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Inflation Bias in the Czech Republic Randall K. Filer, CUNY and CERGE-EI Jan Hanousek, CERGE-EI.

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Presentation on theme: "Inflation Bias in the Czech Republic Randall K. Filer, CUNY and CERGE-EI Jan Hanousek, CERGE-EI."— Presentation transcript:

1 Inflation Bias in the Czech Republic Randall K. Filer, CUNY and CERGE-EI Jan Hanousek, CERGE-EI

2 Motivation: Real GDP during transition

3 Motivation 2: Inflation versus GDP growth

4 True measure of inflation Cost of Living Index: change in prices with a fixed level of consumer utility Consumer price index: change in prices with a fixed consumer basket

5 Practice of measuring inflation Advantages of CPI (Laspeyres indx) –Low data requirements, enabling timely and routine calculation. –Consistent at various levels of aggregation Disadvantages: CLI (fixed utility) is a more relevant concept for public policy purposes

6 Inflation bias - U.S. studies > 1 percentage point p.a.: Gordon (1995), Boskin at al (1995), Darby (1995) and Diewert (1995) = 1 percentage point p.a.: Shapiro and Wilcox (1996), Jorgenson (1995), Advisory commission (1995) and Gliliches (1995) < 1 percentage point p.a.: Wynne and Sigalla (1994), Lebow, Roberts and Stockton (1994), Pakes (1995), CBO(1995 )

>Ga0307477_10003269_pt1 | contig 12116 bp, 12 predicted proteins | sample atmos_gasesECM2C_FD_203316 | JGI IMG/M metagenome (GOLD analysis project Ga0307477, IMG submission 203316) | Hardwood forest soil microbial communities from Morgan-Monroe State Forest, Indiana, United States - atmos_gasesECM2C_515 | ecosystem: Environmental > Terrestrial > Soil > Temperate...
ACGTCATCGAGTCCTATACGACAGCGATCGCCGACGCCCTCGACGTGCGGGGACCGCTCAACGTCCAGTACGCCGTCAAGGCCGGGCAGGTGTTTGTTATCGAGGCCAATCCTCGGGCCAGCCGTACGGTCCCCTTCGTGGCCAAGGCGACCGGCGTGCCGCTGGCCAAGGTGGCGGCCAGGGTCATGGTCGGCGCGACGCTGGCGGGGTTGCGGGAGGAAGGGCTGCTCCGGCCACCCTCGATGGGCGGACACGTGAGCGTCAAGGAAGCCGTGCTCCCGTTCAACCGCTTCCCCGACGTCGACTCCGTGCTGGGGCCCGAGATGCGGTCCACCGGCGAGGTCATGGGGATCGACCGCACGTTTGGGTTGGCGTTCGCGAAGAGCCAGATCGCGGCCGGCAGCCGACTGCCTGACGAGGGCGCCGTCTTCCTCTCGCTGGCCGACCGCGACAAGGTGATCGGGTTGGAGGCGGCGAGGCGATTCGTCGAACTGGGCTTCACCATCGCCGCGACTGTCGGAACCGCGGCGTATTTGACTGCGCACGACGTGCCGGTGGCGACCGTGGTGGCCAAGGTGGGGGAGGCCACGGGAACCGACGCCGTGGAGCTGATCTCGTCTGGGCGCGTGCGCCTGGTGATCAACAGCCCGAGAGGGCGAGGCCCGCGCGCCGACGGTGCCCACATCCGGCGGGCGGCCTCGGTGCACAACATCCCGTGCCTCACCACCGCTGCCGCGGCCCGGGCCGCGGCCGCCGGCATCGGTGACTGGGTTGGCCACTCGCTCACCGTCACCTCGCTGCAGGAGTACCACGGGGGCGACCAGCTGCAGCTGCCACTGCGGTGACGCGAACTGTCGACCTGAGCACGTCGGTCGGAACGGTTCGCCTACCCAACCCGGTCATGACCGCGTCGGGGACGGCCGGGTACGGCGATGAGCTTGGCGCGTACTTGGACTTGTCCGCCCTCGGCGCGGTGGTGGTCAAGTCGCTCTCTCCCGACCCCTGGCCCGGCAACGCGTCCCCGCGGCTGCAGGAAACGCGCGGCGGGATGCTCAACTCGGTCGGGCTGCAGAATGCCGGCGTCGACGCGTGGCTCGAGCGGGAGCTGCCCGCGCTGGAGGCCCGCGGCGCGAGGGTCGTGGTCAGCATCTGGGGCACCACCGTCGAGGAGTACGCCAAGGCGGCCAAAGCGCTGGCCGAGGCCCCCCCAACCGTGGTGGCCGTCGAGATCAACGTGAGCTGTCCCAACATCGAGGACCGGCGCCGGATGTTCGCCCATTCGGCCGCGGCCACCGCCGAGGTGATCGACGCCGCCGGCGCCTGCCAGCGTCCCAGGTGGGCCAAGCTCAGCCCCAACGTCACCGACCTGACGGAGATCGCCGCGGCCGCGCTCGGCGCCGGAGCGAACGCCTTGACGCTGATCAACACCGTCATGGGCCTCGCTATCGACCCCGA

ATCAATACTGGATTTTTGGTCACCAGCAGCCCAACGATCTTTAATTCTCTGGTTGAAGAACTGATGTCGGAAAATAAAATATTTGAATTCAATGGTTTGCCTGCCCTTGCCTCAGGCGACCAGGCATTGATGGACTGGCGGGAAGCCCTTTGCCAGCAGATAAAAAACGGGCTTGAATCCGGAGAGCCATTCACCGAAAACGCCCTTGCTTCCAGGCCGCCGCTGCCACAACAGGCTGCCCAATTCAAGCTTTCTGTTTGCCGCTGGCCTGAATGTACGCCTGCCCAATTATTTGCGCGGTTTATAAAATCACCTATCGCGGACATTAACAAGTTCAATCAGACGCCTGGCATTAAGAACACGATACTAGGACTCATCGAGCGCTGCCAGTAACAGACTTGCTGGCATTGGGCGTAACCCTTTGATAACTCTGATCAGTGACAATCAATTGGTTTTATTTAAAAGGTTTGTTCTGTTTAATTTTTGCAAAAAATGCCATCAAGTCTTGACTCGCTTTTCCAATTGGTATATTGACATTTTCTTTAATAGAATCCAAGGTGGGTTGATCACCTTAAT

7 Bias studies outside the U.S U.K. [Oulton (1996)] Sweden [Dahlen (1994)] Australia [Woolford (1994)] Germany [Hoffmann (1999)]

8 Effect of Bias on GDP Growth

9 The main sources of inflationary bias Consumer Substitution Bias Outlet Substitution Bias New Goods Bias Quality improvement bias

10 Formula bias Relative price change between period T and T-1 where

11 BLS “seasoning” method Relative price change between period T and T-1 where

12 Summary of the BLS studies For link method: –Higher variance in P(j,L) is expected to cause a greater level of formula bias (for example by increasing covariance between 1/P(j,L) and P(j,L). –Bias is positive: For a given P(j,T) and P(j,B) and increase in P(j,L) decreases P(j,T)/P(j,L) while increasing P(j,L)/P(j,B)

13 Laspeyres and Paasche price indexes

14 Example 1 - Substitution

15 Example 2 - External shocks

16 Czech CPI weights changes

17 CPI 1995: 1993 vs w.

18 CPI 1993 vs w

19 Substitution bias: results

20 The main sources of inflationary bias Consumer Substitution Bias Outlet Substitution Bias New Goods Bias Quality improvement bias